Meeting the golf-loving, motorcycle- riding mystic whose advise for life’s dilemmas did not involve hour long rituals or investments into his Isha Foundation, but just a slight shift in perception, was refreshing
Here are some of my favourite nuggets of wisdom from the evening.
When asked about the stressors of daily life such as demanding bosses and horrific traffic. Jaggi Vasudev (Sadhguru) retorted.
“Did you not spend hours deciding what kind of dream car you would like to buy? Now, when you’re getting a chance to spend more time inside your “dream car’ you’re complaining? Why?”
“You say you’re stressed at work, but if you were fired from that job, will it end your stress?”
Yoga in the studio
On this recent day, the 60-year-old Yogi was dressed in a white dhoti, long black kurta, a coiled turban and a multi-coloured shawl that effortlessly fell over his shoulders. He talked about yoga as a way of life
“One can be completely intoxicated by life without drugs. You can shift from wine to divine by attuning your self to becoming “one” with everything around you.
Unfortunately, the studio yoga practiced here in the west has turned yoga into a physical routine of twisting one’s body into ridiculous proportions. The physical part of yoga is minuscule. Yoga is an art of transforming your inner self so that it’s in tune with the rest of the universe.”
God is in the details
Years ago, when Sadhguru was a mere mortal and not the “conscious being,” he’s now, he became intrigued when some folks openly boasted about how God talked to them one-on-one.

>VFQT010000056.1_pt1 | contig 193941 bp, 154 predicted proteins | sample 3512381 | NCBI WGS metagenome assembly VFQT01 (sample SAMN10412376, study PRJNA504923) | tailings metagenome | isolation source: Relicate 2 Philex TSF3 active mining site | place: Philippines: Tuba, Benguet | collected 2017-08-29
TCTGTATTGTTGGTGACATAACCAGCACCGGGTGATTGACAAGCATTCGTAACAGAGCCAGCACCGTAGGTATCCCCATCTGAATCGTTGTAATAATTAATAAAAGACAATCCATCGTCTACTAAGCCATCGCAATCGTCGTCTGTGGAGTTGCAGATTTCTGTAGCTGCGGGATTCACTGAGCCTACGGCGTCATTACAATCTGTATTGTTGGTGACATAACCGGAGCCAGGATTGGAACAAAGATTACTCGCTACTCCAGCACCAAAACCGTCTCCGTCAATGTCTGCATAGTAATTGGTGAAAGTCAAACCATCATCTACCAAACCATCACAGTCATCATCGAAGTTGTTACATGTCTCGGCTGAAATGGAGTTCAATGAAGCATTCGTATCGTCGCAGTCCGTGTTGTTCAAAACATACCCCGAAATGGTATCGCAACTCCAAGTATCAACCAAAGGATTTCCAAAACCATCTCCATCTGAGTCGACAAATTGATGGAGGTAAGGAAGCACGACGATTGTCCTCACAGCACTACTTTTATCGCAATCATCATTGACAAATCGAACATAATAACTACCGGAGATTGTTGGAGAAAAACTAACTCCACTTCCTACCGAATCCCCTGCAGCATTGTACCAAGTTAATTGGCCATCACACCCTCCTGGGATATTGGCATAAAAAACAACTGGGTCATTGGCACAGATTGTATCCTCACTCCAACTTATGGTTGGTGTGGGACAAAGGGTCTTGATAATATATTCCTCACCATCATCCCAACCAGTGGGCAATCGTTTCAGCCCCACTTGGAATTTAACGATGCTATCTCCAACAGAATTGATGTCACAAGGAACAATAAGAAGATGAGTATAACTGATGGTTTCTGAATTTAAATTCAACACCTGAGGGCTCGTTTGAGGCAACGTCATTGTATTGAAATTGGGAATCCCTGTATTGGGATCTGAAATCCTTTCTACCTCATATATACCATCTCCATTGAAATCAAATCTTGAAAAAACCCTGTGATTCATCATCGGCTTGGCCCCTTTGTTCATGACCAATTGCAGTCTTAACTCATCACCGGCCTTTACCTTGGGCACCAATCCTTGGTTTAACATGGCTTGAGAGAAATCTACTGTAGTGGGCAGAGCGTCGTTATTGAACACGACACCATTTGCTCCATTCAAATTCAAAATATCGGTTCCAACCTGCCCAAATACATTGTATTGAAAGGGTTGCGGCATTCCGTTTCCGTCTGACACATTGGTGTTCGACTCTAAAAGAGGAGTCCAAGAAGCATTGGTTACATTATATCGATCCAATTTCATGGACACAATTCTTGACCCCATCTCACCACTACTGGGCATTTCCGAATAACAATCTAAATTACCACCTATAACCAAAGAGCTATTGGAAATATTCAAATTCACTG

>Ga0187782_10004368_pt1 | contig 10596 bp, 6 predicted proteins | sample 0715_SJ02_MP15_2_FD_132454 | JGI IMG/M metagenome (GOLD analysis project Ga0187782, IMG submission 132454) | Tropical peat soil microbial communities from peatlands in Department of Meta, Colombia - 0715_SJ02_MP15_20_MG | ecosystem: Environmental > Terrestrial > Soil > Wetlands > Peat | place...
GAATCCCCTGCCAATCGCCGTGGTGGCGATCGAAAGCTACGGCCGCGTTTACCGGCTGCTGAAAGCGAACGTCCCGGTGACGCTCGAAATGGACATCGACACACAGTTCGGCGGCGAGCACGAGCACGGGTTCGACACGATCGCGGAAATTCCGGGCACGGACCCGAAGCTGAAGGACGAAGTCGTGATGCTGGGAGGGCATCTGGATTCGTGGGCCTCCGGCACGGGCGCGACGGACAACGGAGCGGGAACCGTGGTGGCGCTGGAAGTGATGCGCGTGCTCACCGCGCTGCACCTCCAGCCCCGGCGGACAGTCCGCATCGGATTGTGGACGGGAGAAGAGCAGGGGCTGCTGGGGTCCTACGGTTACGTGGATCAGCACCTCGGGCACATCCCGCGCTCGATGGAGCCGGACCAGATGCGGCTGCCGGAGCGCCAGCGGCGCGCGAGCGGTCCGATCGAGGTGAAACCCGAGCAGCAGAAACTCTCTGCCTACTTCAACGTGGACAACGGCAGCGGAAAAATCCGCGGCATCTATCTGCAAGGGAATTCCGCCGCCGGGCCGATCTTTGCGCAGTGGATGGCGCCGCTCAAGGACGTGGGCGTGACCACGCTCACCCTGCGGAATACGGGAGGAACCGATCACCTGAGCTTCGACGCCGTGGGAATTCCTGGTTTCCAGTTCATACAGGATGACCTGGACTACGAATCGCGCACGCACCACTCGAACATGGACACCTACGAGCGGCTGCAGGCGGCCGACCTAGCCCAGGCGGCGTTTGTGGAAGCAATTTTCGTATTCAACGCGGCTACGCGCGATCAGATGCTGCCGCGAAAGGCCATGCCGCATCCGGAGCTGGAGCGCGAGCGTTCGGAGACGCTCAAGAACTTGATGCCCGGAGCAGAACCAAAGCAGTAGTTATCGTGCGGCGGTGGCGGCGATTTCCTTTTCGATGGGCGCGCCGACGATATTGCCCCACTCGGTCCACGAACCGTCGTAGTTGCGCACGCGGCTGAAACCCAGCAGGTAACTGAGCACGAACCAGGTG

So, Jaggi Vasudev hung outside temples, mosques and churches observing people exit places of worship.
Some devotees, he wryly observed, cursed the creator and creation when they noticed their shoes and chappals (which they had diligently removed outside the temple) missing. Others gossiped. Almost no one it appeared was connected to the divine. This led him to conclude:
“People coming out of restaurants have more joyful expressions on their faces than those coming out of the temples,” he said. “I call this dosa vs. divine.”
P.S: A sumptuous, crispy dosa (an Indian crepe made with fermented rice and often stuffed with potatoes) in my opinion definitely can come close to nirvana.
That cursed technology
So, in his youth and perhaps later, Jaggi Vasudev had this habit of riding away on his trusty motorcycle for months on end. He rode to Chamundi Hills and jungles around Mysore but once every few days, he would stop by roadside telephone booths (manned by a human) to make dozens of calls to friends and family. He recalled how he would spend hours inside that stuffy booth rotary-dialing his contacts.
Today, he observed, his phone has the ability to connect him to millions people.
“Technology has no characteristic of its own,” Sadhguru said. “If you use it to abuse each other, it’s bad, but if it can help me reach millions of people, is it bad? It’s not technology, but humans that are a problem…”
“Someone who’s a seeker will always want to be alone, whereas a believer spouting bullshit needs the support of hundred of others. As long as you understand, ‘you know nothing’ but are open to learning, you’ll be okay.”
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